The introduction of Inys the dragon is an extremely welcome addition to the cast. He is used in entirely different and exciting ways than you'd expect. His introduction is also really fleshing out the backstory for the series and finally clarifying what's going on with the different races of humans. Unlike the TV show "Lost", things are really coming together and story is coming into a cohesive finish.

I can't wait until book 5. It seems like the pieces are all set on the chessboard. I literally have no idea how this story will end, as is continues to tear down fantasy cliches at every turn.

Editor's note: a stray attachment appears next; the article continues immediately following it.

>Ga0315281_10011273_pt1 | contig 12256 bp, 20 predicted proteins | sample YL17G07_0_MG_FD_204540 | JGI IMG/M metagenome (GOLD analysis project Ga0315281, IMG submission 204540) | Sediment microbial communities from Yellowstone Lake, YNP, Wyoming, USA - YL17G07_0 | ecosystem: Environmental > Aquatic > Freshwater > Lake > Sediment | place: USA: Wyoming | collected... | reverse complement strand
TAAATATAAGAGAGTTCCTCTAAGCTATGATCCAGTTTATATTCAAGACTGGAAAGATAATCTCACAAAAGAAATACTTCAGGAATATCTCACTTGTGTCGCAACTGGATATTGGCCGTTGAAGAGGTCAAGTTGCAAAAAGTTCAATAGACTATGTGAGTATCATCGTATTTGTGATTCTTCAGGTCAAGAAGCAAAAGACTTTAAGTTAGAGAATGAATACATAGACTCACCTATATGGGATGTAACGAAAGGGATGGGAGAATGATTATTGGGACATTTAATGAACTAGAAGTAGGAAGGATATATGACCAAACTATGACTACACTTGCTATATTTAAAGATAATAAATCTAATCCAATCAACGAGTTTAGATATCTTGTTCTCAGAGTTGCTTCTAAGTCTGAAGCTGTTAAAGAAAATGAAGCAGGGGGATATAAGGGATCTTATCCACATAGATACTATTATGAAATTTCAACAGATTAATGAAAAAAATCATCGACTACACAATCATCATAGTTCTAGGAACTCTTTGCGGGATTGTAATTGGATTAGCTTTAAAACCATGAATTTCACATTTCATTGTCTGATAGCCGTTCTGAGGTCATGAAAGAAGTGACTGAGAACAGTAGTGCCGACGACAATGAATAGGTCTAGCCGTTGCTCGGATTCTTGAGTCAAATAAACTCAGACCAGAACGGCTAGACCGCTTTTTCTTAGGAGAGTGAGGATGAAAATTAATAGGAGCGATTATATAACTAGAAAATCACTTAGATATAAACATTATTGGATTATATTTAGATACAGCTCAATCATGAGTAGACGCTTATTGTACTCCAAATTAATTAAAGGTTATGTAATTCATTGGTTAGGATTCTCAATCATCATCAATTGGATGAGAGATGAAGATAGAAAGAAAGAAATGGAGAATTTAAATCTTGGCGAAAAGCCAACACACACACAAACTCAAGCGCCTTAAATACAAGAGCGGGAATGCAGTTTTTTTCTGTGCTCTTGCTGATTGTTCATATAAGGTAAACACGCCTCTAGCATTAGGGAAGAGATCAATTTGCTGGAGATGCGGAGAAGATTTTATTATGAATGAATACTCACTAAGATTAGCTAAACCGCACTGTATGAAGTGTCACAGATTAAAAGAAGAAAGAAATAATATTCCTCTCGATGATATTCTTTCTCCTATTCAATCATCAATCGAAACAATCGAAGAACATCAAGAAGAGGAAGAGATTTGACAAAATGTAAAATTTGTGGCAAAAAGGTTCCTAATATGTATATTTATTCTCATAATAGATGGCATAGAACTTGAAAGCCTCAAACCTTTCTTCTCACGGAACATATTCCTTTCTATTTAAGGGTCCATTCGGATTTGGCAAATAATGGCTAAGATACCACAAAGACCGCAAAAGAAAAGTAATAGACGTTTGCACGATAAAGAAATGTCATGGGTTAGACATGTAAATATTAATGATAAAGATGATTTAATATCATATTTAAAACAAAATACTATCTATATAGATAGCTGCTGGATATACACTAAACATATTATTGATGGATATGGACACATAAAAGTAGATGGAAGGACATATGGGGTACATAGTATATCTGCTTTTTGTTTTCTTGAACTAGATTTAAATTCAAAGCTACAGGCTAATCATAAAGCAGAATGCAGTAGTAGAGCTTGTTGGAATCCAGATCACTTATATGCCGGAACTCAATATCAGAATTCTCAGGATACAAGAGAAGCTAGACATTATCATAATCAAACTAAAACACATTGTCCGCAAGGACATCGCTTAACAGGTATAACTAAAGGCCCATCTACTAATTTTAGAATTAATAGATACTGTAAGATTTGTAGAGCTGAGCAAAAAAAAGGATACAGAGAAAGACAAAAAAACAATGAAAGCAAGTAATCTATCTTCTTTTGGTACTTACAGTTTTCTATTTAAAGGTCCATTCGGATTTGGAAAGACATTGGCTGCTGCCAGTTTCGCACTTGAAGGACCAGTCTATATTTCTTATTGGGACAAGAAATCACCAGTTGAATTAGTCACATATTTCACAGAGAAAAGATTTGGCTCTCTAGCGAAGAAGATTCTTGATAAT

1 internautes sur 1 ont trouvé ce commentaire utile 
5.0 étoiles sur 5 An excellent penultimate additon to the Dagger and the Coin saga 21 septembre 2014
Par Ian K. - Publié sur Amazon.com
Format:Format Kindle|Achat vérifié
The Widow's House is named after the matriarch of the fallen Kalliam clan, Clara. This is a story filled with strong and sometimes brilliant women.

Daniel Abraham does not follow any of the standard themes of sword and sorcery tales. In an earlier book when the heroes find that the great evil they gone through much suffering to slay is nothing more than a stone statue. Inys, the last dragon, who appeared at the end of the previous book, is wracked with grief and the loss of all that has disappeared while he slept the millennia away. Even the villain of the story, the Regent Geder is less of a monster when seen close up.